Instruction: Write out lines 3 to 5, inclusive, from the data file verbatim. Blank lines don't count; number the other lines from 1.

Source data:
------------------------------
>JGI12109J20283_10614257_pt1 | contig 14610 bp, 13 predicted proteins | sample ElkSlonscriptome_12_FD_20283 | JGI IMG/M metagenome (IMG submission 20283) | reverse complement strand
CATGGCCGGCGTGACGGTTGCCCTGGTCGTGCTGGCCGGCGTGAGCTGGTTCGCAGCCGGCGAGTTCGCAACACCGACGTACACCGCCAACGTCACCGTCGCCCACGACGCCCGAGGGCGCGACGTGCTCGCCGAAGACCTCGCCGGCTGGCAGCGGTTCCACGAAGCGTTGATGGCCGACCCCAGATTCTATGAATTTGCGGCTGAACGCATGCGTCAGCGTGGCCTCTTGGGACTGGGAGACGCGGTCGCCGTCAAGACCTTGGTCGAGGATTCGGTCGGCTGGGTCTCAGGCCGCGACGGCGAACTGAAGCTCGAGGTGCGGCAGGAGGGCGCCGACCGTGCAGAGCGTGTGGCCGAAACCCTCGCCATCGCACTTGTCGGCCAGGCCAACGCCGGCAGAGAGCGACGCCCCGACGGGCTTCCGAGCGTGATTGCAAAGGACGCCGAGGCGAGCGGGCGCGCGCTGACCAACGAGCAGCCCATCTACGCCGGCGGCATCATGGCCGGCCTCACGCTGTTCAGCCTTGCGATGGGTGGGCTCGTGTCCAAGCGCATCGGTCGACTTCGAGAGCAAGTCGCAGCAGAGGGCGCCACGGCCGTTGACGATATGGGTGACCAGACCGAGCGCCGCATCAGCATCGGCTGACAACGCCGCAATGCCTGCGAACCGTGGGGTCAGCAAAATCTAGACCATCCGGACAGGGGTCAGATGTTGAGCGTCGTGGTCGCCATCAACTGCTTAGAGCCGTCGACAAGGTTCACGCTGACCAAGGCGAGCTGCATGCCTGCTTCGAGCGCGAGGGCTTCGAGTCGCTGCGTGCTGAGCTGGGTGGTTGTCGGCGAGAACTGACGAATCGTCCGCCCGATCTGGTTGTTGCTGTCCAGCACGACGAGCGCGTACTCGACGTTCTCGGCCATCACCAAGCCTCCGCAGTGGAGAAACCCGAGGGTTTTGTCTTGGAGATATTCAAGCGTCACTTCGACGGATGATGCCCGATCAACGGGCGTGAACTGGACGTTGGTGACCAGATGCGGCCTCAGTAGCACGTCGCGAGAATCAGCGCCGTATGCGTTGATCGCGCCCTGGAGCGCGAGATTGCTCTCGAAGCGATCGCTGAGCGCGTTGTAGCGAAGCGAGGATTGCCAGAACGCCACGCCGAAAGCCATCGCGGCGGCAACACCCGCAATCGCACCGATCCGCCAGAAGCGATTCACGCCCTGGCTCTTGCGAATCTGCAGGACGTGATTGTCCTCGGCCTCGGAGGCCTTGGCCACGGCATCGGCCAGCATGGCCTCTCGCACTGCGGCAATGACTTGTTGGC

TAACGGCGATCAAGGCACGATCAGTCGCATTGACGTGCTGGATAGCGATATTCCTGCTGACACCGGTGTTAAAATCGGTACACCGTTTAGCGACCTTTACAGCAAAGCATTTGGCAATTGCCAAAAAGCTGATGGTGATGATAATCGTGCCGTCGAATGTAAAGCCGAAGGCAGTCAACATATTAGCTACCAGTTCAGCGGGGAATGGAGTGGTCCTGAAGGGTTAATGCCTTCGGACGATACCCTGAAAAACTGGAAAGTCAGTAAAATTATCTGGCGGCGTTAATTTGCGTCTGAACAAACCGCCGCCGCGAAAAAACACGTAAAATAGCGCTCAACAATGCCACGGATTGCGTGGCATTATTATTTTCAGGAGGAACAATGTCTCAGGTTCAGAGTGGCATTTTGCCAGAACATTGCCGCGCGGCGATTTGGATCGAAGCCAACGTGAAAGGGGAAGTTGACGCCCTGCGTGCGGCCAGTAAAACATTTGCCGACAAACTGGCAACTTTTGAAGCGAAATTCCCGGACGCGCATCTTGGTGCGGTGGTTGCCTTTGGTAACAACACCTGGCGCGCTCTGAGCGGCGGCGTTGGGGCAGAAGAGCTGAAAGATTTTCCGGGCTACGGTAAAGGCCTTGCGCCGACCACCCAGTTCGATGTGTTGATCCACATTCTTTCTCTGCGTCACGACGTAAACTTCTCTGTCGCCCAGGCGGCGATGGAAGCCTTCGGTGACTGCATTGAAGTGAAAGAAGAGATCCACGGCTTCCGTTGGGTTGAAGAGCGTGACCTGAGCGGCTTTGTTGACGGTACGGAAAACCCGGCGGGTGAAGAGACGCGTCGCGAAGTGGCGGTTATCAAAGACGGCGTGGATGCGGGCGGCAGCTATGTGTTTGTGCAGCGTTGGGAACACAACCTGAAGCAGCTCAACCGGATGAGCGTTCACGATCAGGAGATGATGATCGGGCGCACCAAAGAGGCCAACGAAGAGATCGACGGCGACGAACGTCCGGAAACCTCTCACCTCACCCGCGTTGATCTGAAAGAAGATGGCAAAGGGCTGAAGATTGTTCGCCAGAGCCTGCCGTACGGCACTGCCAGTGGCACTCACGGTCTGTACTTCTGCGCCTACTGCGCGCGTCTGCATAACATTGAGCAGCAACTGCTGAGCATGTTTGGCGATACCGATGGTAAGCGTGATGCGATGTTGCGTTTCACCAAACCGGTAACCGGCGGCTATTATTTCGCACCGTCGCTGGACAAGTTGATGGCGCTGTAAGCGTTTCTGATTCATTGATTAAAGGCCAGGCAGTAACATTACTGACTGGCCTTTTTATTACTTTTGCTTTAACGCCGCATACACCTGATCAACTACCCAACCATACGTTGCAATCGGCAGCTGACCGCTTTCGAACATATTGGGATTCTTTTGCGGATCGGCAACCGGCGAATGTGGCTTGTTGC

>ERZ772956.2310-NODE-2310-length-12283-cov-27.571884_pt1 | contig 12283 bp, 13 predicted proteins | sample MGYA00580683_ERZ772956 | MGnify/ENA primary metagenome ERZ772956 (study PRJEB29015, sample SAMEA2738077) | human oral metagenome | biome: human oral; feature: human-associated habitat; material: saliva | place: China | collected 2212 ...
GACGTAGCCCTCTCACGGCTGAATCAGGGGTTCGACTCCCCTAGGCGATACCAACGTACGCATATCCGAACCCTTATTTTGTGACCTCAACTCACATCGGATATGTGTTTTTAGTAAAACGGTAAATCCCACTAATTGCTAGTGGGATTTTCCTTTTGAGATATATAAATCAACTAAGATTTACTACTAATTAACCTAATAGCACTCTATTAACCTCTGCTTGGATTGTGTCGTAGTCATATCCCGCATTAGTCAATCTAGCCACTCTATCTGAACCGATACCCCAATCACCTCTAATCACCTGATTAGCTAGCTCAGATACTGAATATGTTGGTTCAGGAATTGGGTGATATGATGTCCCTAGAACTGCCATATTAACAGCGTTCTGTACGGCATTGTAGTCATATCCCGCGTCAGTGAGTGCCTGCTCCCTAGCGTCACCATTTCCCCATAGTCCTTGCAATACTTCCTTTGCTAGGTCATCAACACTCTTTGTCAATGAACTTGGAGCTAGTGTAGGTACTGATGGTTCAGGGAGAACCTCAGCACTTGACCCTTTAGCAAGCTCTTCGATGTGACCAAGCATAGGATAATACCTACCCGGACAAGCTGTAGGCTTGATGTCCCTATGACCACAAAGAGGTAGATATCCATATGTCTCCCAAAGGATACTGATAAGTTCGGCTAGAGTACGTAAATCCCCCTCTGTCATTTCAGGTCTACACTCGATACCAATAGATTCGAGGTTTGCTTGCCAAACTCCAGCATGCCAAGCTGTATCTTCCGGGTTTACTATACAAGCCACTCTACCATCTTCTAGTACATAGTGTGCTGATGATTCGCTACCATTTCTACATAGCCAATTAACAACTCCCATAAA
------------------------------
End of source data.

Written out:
TAACGGCGATCAAGGCACGATCAGTCGCATTGACGTGCTGGATAGCGATATTCCTGCTGACACCGGTGTTAAAATCGGTACACCGTTTAGCGACCTTTACAGCAAAGCATTTGGCAATTGCCAAAAAGCTGATGGTGATGATAATCGTGCCGTCGAATGTAAAGCCGAAGGCAGTCAACATATTAGCTACCAGTTCAGCGGGGAATGGAGTGGTCCTGAAGGGTTAATGCCTTCGGACGATACCCTGAAAAACTGGAAAGTCAGTAAAATTATCTGGCGGCGTTAATTTGCGTCTGAACAAACCGCCGCCGCGAAAAAACACGTAAAATAGCGCTCAACAATGCCACGGATTGCGTGGCATTATTATTTTCAGGAGGAACAATGTCTCAGGTTCAGAGTGGCATTTTGCCAGAACATTGCCGCGCGGCGATTTGGATCGAAGCCAACGTGAAAGGGGAAGTTGACGCCCTGCGTGCGGCCAGTAAAACATTTGCCGACAAACTGGCAACTTTTGAAGCGAAATTCCCGGACGCGCATCTTGGTGCGGTGGTTGCCTTTGGTAACAACACCTGGCGCGCTCTGAGCGGCGGCGTTGGGGCAGAAGAGCTGAAAGATTTTCCGGGCTACGGTAAAGGCCTTGCGCCGACCACCCAGTTCGATGTGTTGATCCACATTCTTTCTCTGCGTCACGACGTAAACTTCTCTGTCGCCCAGGCGGCGATGGAAGCCTTCGGTGACTGCATTGAAGTGAAAGAAGAGATCCACGGCTTCCGTTGGGTTGAAGAGCGTGACCTGAGCGGCTTTGTTGACGGTACGGAAAACCCGGCGGGTGAAGAGACGCGTCGCGAAGTGGCGGTTATCAAAGACGGCGTGGATGCGGGCGGCAGCTATGTGTTTGTGCAGCGTTGGGAACACAACCTGAAGCAGCTCAACCGGATGAGCGTTCACGATCAGGAGATGATGATCGGGCGCACCAAAGAGGCCAACGAAGAGATCGACGGCGACGAACGTCCGGAAACCTCTCACCTCACCCGCGTTGATCTGAAAGAAGATGGCAAAGGGCTGAAGATTGTTCGCCAGAGCCTGCCGTACGGCACTGCCAGTGGCACTCACGGTCTGTACTTCTGCGCCTACTGCGCGCGTCTGCATAACATTGAGCAGCAACTGCTGAGCATGTTTGGCGATACCGATGGTAAGCGTGATGCGATGTTGCGTTTCACCAAACCGGTAACCGGCGGCTATTATTTCGCACCGTCGCTGGACAAGTTGATGGCGCTGTAAGCGTTTCTGATTCATTGATTAAAGGCCAGGCAGTAACATTACTGACTGGCCTTTTTATTACTTTTGCTTTAACGCCGCATACACCTGATCAACTACCCAACCATACGTTGCAATCGGCAGCTGACCGCTTTCGAACATATTGGGATTCTTTTGCGGATCGGCAACCGGCGAATGTGGCTTGTTGC

>ERZ772956.2310-NODE-2310-length-12283-cov-27.571884_pt1 | contig 12283 bp, 13 predicted proteins | sample MGYA00580683_ERZ772956 | MGnify/ENA primary metagenome ERZ772956 (study PRJEB29015, sample SAMEA2738077) | human oral metagenome | biome: human oral; feature: human-associated habitat; material: saliva | place: China | collected 2212 ...
GACGTAGCCCTCTCACGGCTGAATCAGGGGTTCGACTCCCCTAGGCGATACCAACGTACGCATATCCGAACCCTTATTTTGTGACCTCAACTCACATCGGATATGTGTTTTTAGTAAAACGGTAAATCCCACTAATTGCTAGTGGGATTTTCCTTTTGAGATATATAAATCAACTAAGATTTACTACTAATTAACCTAATAGCACTCTATTAACCTCTGCTTGGATTGTGTCGTAGTCATATCCCGCATTAGTCAATCTAGCCACTCTATCTGAACCGATACCCCAATCACCTCTAATCACCTGATTAGCTAGCTCAGATACTGAATATGTTGGTTCAGGAATTGGGTGATATGATGTCCCTAGAACTGCCATATTAACAGCGTTCTGTACGGCATTGTAGTCATATCCCGCGTCAGTGAGTGCCTGCTCCCTAGCGTCACCATTTCCCCATAGTCCTTGCAATACTTCCTTTGCTAGGTCATCAACACTCTTTGTCAATGAACTTGGAGCTAGTGTAGGTACTGATGGTTCAGGGAGAACCTCAGCACTTGACCCTTTAGCAAGCTCTTCGATGTGACCAAGCATAGGATAATACCTACCCGGACAAGCTGTAGGCTTGATGTCCCTATGACCACAAAGAGGTAGATATCCATATGTCTCCCAAAGGATACTGATAAGTTCGGCTAGAGTACGTAAATCCCCCTCTGTCATTTCAGGTCTACACTCGATACCAATAGATTCGAGGTTTGCTTGCCAAACTCCAGCATGCCAAGCTGTATCTTCCGGGTTTACTATACAAGCCACTCTACCATCTTCTAGTACATAGTGTGCTGATGATTCGCTACCATTTCTACATAGCCAATTAACAACTCCCATAAA